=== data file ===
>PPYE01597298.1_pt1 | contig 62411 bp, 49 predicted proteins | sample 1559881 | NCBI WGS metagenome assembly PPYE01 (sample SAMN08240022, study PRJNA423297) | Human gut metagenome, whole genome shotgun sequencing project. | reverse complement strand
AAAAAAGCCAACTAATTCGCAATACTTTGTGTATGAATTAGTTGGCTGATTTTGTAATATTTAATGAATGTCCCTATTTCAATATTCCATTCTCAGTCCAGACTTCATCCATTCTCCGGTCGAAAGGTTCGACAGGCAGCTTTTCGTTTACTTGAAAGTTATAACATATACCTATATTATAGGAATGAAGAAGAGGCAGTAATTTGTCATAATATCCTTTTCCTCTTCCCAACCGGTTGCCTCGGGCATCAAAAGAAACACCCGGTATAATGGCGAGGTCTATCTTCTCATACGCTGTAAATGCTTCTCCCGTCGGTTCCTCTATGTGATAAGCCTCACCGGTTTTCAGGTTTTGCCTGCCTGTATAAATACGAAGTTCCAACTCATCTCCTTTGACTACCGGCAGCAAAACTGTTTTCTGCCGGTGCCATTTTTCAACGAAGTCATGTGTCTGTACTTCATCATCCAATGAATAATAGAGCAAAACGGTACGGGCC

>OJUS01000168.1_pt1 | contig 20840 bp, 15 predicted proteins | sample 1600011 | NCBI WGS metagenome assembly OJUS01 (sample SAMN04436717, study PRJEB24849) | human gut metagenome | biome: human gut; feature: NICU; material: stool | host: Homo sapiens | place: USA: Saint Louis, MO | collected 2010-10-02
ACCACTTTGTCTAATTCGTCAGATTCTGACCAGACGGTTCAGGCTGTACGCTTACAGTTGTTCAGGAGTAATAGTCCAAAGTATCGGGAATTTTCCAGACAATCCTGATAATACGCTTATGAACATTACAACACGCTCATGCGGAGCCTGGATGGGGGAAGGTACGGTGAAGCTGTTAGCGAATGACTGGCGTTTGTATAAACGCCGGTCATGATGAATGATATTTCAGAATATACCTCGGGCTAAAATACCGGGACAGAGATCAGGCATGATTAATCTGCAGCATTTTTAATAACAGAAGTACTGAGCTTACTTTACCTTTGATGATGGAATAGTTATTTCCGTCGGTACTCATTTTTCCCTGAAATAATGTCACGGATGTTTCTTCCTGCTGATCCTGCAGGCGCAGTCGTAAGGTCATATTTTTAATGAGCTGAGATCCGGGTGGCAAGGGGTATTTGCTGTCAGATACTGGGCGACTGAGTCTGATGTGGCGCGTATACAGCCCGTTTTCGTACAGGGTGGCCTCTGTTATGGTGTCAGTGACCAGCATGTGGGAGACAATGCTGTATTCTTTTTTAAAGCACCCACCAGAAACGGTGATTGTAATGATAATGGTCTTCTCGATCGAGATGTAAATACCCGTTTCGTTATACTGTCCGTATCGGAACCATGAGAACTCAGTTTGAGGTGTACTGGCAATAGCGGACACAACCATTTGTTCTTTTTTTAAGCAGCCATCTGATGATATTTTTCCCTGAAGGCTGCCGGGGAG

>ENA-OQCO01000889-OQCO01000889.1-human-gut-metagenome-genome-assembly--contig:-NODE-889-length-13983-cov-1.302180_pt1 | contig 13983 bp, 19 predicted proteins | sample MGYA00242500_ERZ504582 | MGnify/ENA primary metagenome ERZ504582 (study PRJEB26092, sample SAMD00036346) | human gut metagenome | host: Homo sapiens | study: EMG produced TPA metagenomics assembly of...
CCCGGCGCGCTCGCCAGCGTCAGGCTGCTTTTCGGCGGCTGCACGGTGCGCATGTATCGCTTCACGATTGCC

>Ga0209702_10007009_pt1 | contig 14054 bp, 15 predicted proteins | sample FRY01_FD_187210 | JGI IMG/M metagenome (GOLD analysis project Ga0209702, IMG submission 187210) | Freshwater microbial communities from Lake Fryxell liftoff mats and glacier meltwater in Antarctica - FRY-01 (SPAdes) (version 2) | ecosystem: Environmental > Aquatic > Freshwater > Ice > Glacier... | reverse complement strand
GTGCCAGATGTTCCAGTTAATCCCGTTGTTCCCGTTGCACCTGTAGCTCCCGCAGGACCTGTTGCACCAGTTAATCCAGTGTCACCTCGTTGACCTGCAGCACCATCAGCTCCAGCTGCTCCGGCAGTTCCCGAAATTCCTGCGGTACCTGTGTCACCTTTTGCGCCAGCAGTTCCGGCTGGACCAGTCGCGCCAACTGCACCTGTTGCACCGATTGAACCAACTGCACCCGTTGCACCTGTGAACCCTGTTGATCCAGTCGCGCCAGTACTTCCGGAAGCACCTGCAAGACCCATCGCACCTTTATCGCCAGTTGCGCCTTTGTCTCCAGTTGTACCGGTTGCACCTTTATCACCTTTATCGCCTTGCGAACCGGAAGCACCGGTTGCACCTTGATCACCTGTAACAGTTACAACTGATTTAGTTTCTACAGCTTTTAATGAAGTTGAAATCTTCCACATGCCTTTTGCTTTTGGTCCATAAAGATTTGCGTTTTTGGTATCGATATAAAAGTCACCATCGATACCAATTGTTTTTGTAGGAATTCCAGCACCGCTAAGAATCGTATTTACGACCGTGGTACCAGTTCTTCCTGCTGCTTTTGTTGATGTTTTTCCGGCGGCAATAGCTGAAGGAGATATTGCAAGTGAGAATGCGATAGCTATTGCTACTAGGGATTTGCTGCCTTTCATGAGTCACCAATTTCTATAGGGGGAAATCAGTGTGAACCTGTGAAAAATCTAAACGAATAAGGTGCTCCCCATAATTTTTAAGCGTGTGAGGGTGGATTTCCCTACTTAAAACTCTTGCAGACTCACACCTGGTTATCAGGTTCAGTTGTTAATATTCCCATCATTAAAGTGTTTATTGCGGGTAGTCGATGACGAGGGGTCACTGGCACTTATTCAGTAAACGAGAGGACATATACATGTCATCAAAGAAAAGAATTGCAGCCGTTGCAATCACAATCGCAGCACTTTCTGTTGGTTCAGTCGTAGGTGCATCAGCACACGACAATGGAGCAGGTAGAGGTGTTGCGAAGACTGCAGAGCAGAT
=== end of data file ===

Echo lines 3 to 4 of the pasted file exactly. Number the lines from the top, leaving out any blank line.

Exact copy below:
>OJUS01000168.1_pt1 | contig 20840 bp, 15 predicted proteins | sample 1600011 | NCBI WGS metagenome assembly OJUS01 (sample SAMN04436717, study PRJEB24849) | human gut metagenome | biome: human gut; feature: NICU; material: stool | host: Homo sapiens | place: USA: Saint Louis, MO | collected 2010-10-02
ACCACTTTGTCTAATTCGTCAGATTCTGACCAGACGGTTCAGGCTGTACGCTTACAGTTGTTCAGGAGTAATAGTCCAAAGTATCGGGAATTTTCCAGACAATCCTGATAATACGCTTATGAACATTACAACACGCTCATGCGGAGCCTGGATGGGGGAAGGTACGGTGAAGCTGTTAGCGAATGACTGGCGTTTGTATAAACGCCGGTCATGATGAATGATATTTCAGAATATACCTCGGGCTAAAATACCGGGACAGAGATCAGGCATGATTAATCTGCAGCATTTTTAATAACAGAAGTACTGAGCTTACTTTACCTTTGATGATGGAATAGTTATTTCCGTCGGTACTCATTTTTCCCTGAAATAATGTCACGGATGTTTCTTCCTGCTGATCCTGCAGGCGCAGTCGTAAGGTCATATTTTTAATGAGCTGAGATCCGGGTGGCAAGGGGTATTTGCTGTCAGATACTGGGCGACTGAGTCTGATGTGGCGCGTATACAGCCCGTTTTCGTACAGGGTGGCCTCTGTTATGGTGTCAGTGACCAGCATGTGGGAGACAATGCTGTATTCTTTTTTAAAGCACCCACCAGAAACGGTGATTGTAATGATAATGGTCTTCTCGATCGAGATGTAAATACCCGTTTCGTTATACTGTCCGTATCGGAACCATGAGAACTCAGTTTGAGGTGTACTGGCAATAGCGGACACAACCATTTGTTCTTTTTTTAAGCAGCCATCTGATGATATTTTTCCCTGAAGGCTGCCGGGGAG